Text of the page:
Business alliance a sensible move
The setting up of a new alliance among groups supporting the business sector in the Legislative Council will not bring about a dramatic change in our political environment. But it is a sensible step which will, hopefully, make Legco a little less fragmented and offer voters clearer choices. Three pro-business groups have joined forces in a bid to consolidate their political influence. They are the Liberal Party, Economic Synergy - a breakaway faction of the Liberals - the Professional Forum and an independent lawmaker. The forming of the 12-member alliance will help unite different factions which share similar views. It could also mean that Hong Kong political forces are loosely grouped into three distinct camps. Some may brush aside the realignment as a mere political gesture to enhance the bargaining power of the fragmented pro-business groups in Legco.
Certainly, so far as the Liberals and Economic Synergy are concerned, this amounts to a reunification of the rather odd political couple which split after the 2008 elections. But the move could mark the beginning of a significant development. The alliance brings together like-minded professionals and independent lawmakers. It has not ruled out the possibility of merging into a business party in the longer term. The government will, no doubt, hope that the joining together of these groups will make lobbying in Legco easier, even though the alliance will not bind members on how to vote. Co-operation when it comes to elections will, hopefully, offer voters a choice with a clearer political identity and more focused agenda.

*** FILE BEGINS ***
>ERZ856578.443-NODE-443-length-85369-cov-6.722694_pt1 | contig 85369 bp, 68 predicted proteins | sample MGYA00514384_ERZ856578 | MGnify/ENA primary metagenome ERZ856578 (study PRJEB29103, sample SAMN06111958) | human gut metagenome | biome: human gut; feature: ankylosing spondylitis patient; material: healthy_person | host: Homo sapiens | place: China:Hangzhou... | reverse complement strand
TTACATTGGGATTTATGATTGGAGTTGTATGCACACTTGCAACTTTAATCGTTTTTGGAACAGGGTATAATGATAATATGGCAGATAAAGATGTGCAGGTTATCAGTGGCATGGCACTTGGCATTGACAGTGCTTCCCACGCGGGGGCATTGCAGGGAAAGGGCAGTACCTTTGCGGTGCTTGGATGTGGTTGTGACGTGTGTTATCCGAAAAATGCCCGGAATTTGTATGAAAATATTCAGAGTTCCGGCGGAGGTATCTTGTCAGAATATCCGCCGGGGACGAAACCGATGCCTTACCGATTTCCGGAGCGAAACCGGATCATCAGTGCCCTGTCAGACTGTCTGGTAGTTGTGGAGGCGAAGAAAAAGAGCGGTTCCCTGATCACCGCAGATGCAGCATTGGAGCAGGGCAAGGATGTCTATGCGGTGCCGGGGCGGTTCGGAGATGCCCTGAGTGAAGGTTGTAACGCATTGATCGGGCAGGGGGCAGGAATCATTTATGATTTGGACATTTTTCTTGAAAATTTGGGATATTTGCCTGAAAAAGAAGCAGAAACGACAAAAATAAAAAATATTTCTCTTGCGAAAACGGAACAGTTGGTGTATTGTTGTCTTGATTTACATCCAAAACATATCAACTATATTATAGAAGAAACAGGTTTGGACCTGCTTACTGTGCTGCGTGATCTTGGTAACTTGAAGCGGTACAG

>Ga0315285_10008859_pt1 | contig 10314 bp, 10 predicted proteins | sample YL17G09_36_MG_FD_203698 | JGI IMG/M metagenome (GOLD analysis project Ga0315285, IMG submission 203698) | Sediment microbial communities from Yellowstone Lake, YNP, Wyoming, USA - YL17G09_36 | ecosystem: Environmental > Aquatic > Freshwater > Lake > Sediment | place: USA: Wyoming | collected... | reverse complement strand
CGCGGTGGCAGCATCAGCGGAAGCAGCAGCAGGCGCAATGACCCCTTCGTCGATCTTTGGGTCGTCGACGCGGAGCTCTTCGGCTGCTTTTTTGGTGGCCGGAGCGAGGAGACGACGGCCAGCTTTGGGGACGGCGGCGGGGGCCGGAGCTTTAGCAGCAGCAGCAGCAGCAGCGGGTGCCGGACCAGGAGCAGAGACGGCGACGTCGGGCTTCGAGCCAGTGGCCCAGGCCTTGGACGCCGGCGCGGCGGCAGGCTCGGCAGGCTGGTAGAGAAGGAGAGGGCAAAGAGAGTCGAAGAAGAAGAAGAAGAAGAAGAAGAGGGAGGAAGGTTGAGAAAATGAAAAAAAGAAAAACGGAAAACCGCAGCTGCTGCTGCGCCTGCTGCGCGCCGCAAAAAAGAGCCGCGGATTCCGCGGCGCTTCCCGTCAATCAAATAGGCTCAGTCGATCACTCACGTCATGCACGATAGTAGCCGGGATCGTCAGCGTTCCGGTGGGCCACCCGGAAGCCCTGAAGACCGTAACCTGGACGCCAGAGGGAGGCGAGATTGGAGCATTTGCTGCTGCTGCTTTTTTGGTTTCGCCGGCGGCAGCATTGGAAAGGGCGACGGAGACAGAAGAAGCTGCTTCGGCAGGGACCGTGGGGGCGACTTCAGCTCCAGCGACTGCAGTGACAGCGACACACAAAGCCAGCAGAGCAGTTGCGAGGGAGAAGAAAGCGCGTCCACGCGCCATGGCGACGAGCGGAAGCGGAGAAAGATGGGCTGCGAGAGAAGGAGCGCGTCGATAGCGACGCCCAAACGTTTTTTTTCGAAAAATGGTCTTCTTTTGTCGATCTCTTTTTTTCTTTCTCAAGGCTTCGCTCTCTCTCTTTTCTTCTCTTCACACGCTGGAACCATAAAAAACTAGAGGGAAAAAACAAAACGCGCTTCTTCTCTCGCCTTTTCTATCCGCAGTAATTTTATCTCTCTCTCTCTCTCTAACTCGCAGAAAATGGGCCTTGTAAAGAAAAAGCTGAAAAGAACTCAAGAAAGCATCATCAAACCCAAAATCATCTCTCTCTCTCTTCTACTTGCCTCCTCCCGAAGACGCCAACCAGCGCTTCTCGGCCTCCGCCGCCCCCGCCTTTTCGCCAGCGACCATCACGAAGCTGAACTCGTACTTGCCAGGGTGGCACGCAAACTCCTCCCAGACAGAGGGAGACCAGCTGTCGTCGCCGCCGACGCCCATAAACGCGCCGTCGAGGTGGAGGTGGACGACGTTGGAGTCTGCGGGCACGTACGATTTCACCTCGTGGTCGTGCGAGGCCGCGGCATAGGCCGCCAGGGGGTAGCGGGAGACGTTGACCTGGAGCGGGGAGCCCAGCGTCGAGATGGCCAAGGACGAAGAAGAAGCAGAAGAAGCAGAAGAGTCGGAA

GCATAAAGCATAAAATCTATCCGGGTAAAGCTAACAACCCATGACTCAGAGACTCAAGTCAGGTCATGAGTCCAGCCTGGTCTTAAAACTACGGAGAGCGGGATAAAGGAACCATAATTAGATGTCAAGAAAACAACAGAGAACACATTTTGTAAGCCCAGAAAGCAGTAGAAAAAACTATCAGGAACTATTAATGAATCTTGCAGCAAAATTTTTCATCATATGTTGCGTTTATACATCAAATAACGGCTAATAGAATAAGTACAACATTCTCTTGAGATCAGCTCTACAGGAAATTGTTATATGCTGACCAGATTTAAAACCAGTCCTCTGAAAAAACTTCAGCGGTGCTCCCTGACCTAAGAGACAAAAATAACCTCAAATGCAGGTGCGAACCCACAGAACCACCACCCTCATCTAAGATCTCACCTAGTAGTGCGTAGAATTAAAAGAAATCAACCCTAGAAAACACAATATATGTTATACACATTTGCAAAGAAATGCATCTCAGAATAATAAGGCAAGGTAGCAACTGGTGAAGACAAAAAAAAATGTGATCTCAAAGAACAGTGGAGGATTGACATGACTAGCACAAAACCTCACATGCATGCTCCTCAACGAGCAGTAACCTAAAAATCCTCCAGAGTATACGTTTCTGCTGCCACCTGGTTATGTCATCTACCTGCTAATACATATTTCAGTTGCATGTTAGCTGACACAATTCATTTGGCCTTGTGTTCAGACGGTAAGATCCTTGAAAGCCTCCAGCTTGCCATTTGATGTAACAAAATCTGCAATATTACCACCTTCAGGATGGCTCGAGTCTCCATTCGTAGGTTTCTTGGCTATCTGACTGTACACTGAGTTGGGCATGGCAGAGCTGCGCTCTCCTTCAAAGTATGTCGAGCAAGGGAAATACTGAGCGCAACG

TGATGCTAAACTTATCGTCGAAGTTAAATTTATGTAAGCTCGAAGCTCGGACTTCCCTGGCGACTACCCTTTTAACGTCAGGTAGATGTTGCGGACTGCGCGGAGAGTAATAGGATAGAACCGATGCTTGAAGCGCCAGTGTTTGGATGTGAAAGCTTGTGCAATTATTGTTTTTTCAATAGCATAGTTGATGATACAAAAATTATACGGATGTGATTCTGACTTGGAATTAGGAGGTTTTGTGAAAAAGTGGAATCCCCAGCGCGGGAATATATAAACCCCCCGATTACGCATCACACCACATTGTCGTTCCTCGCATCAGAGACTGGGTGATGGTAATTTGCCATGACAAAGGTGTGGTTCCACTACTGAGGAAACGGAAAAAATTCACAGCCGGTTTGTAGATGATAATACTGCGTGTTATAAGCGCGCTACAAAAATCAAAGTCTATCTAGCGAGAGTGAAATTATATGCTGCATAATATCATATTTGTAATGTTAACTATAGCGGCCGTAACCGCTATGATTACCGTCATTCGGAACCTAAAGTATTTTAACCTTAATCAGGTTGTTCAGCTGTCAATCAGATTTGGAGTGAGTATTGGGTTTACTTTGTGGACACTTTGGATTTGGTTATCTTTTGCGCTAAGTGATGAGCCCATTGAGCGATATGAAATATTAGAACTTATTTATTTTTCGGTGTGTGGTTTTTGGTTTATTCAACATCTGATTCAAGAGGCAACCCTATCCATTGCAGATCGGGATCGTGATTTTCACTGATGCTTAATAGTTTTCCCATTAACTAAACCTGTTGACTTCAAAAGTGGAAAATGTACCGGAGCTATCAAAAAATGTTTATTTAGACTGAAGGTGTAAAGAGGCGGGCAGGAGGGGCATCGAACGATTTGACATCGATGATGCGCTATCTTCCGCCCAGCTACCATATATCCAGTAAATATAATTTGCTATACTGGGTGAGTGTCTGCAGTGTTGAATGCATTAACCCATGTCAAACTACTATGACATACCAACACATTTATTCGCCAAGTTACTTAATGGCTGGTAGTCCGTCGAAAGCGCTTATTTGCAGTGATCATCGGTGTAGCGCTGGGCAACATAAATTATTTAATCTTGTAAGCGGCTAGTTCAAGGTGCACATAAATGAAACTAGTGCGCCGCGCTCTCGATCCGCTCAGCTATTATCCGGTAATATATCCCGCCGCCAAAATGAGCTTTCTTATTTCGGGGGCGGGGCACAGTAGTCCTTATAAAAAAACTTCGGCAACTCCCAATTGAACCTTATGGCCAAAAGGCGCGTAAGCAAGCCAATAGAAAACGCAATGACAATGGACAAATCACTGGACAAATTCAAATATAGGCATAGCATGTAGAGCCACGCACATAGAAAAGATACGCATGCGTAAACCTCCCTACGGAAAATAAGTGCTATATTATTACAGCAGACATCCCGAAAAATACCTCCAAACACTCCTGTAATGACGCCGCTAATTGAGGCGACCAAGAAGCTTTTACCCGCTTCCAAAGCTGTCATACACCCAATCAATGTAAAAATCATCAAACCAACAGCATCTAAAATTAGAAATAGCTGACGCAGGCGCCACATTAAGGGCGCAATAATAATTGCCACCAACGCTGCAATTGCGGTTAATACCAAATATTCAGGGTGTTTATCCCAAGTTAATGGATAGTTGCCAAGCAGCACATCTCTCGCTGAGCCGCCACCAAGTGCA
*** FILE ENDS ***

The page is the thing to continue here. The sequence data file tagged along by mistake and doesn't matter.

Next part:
Members say the idea of a united pro-business front has been prompted by growing radical and populist sentiment in society recently. But the alliance is also frank in admitting the reality that having a divided pro-business camp has weakened the various groups' bargaining power. Politics involves give and take. A bigger voting bloc will have greater influence over government policies. With next year's chief executive elections approaching, the forming of a united pro-business front can enhance the sector's bargaining position with the future leader.
It is imperative, however, for any political group to look beyond narrow sectoral interests. There are concerns that the pro-business lawmakers, mostly returned via the trade-based functional constituencies whose electoral size numbers around 200,000, may seek to entrench this system indefinitely. As Beijing has already ruled that universal suffrage for Legco elections can be implemented by 2020, it would be in the interests of the business sector to prepare for the change by broadening their political representation. They can best serve the public by fielding candidates in direct elections and using their expertise to offer resolutions to the problems Hong Kong faces.